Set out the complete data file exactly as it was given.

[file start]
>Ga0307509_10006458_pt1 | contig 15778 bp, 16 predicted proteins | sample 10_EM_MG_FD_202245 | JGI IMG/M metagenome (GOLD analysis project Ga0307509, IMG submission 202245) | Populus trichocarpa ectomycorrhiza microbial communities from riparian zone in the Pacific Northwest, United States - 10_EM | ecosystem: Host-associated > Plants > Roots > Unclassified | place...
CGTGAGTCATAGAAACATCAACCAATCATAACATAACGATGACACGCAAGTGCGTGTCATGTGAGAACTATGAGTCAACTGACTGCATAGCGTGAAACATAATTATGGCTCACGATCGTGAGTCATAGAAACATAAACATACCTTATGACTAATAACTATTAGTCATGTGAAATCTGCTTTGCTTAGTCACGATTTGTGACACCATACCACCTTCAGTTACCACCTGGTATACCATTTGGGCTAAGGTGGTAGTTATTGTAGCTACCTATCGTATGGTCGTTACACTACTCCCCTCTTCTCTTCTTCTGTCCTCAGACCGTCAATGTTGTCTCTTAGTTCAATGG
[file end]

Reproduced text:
>Ga0307509_10006458_pt1 | contig 15778 bp, 16 predicted proteins | sample 10_EM_MG_FD_202245 | JGI IMG/M metagenome (GOLD analysis project Ga0307509, IMG submission 202245) | Populus trichocarpa ectomycorrhiza microbial communities from riparian zone in the Pacific Northwest, United States - 10_EM | ecosystem: Host-associated > Plants > Roots > Unclassified | place...
CGTGAGTCATAGAAACATCAACCAATCATAACATAACGATGACACGCAAGTGCGTGTCATGTGAGAACTATGAGTCAACTGACTGCATAGCGTGAAACATAATTATGGCTCACGATCGTGAGTCATAGAAACATAAACATACCTTATGACTAATAACTATTAGTCATGTGAAATCTGCTTTGCTTAGTCACGATTTGTGACACCATACCACCTTCAGTTACCACCTGGTATACCATTTGGGCTAAGGTGGTAGTTATTGTAGCTACCTATCGTATGGTCGTTACACTACTCCCCTCTTCTCTTCTTCTGTCCTCAGACCGTCAATGTTGTCTCTTAGTTCAATGG